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    #1

    measuring time using "in"

    Is the following sentence grammatically correct:

    I haven't been to class in two weeks.

    Should the previous sentence, in other words, be changed to the follwing:

    I haven't been to class for two weeks.

    Also, what about:

    I've gone to the gym five times in the last week.

    Should it be:

    I've gone to the gym five times during the last week.

    Thanks!

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    #2

    Re: measuring time using "in"

    Quote Originally Posted by donnach View Post
    Is the following sentence grammatically correct:

    I haven't been to class in two weeks.

    Should the previous sentence, in other words, be changed to the follwing:

    I haven't been to class for two weeks.

    Also, what about:

    I've gone to the gym five times in the last week.

    Should it be:

    I've gone to the gym five times during the last week.

    Thanks!
    Any/all of your examples are OK.

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    #3

    Re: measuring time using "in"

    Really? Why does my ESL grammar book only use for and since to discuss time, I wonder.

    Are there any old-school prescriptivist grammarian rules about not using in?

    Thanks!

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    #4

    Re: measuring time using "in"

    Quote Originally Posted by donnach View Post
    Really? Why does my ESL grammar book only use for and since to discuss time, I wonder.
    It cannot list every possible construction - it would be thousands of pages long.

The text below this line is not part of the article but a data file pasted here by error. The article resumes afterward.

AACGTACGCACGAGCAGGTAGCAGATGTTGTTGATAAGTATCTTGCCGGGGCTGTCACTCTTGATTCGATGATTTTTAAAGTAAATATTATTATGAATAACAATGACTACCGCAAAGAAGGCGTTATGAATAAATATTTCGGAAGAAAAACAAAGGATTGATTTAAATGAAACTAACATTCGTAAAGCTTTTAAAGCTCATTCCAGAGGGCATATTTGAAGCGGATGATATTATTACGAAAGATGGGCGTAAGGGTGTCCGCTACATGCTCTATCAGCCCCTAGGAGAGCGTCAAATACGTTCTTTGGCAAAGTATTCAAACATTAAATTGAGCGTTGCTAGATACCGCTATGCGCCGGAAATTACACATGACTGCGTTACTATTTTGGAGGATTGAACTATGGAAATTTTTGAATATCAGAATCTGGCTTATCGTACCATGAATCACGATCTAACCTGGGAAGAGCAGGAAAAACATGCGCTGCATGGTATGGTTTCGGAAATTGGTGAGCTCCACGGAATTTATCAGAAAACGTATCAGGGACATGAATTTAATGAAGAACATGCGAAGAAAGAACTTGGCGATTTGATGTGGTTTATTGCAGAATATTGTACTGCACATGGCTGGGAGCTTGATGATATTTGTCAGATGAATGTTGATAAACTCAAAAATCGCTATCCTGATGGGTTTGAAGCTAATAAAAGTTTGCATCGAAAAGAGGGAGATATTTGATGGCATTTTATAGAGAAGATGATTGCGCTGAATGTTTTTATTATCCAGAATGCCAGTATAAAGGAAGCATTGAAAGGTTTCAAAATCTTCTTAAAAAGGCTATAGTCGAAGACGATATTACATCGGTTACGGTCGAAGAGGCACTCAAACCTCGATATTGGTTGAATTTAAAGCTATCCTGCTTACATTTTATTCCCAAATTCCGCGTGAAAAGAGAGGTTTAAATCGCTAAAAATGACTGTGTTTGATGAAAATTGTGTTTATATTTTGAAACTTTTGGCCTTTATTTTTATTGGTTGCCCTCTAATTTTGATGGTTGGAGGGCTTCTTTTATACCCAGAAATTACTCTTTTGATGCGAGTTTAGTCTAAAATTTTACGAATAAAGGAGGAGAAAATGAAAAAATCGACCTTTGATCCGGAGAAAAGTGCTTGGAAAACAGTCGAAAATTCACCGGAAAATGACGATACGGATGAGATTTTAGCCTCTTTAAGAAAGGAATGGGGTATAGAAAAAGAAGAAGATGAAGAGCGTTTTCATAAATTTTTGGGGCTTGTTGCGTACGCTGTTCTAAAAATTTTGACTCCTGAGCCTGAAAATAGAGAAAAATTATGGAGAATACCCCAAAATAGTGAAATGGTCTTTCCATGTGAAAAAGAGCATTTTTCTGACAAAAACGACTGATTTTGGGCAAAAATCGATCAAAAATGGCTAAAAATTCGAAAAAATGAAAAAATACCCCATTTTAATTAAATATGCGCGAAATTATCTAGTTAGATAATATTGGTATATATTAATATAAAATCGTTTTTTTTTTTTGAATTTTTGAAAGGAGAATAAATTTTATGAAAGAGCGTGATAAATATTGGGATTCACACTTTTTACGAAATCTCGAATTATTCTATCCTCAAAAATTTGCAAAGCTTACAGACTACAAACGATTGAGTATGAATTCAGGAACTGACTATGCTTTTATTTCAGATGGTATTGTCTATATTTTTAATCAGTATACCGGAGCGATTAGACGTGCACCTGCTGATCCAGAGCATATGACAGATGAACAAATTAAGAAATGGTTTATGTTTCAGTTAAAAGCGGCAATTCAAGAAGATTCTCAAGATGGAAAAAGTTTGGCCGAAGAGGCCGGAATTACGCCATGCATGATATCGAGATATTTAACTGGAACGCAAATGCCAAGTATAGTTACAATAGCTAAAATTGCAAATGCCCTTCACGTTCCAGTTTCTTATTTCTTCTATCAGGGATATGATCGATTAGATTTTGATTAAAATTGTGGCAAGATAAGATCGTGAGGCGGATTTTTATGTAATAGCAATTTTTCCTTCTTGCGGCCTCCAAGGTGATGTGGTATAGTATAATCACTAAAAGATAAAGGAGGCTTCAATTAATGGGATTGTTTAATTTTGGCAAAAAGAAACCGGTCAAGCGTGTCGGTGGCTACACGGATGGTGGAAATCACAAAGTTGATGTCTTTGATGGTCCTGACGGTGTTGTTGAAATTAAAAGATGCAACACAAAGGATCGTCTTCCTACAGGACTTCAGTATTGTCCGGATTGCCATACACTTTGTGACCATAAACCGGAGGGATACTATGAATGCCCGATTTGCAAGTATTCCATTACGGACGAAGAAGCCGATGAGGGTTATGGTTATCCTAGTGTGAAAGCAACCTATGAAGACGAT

Are there any old-school prescriptivist grammarian rules about not using in?
    In your first example 'in' was incorrect in BrE when I was at school many years ago. There are probably still quite a few older speakers of BrE who would not use it. Is your grammar book British?

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    #5

    Re: measuring time using "in"

    Quote Originally Posted by donnach View Post
    Really? Why does my ESL grammar book only use for and since to discuss time, I wonder.

    Are there any old-school prescriptivist grammarian rules about not using in?

    Thanks!
    1) Only the author of your ESL book can answer that question. "In" as a preposition can be used to indicate inclusion and in your example, 5 times within a week.
    2) Could be, but I'm not familiar with any.

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    #6

    Re: measuring time using "in"

    Quote Originally Posted by fivejedjon View Post
    In your first example 'in' was incorrect in BrE when I was at school many years ago. There are probably still quite a few older speakers of BrE who would not use it. Is your grammar book British?
    No, I believe it's published by Longman/Pearson. What you're saying, though, confirms my suspicion.

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    #7

    Re: measuring time using "in"

    Are there any old-school prescriptivist grammarian rules about not using in?
    You could probably apply the modern day prescriptivist cop-out and say that in is more colloquial.

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    #8

    Re: measuring time using "in"

    I think a modern-day prescriptivist cop-out may come in handy for me at this point. It'll become less handy, I think, as I become more knowledgeable.

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    #9

    Re: measuring time using "in"

    Getting a good advanced Learner dictionary can solve many Grammar issues actually. As a teacher, I do use many reference books and sometimes there may be issues that have two sides. English may not always have one answer but getting reference books like 'word by word' and others could be useful.

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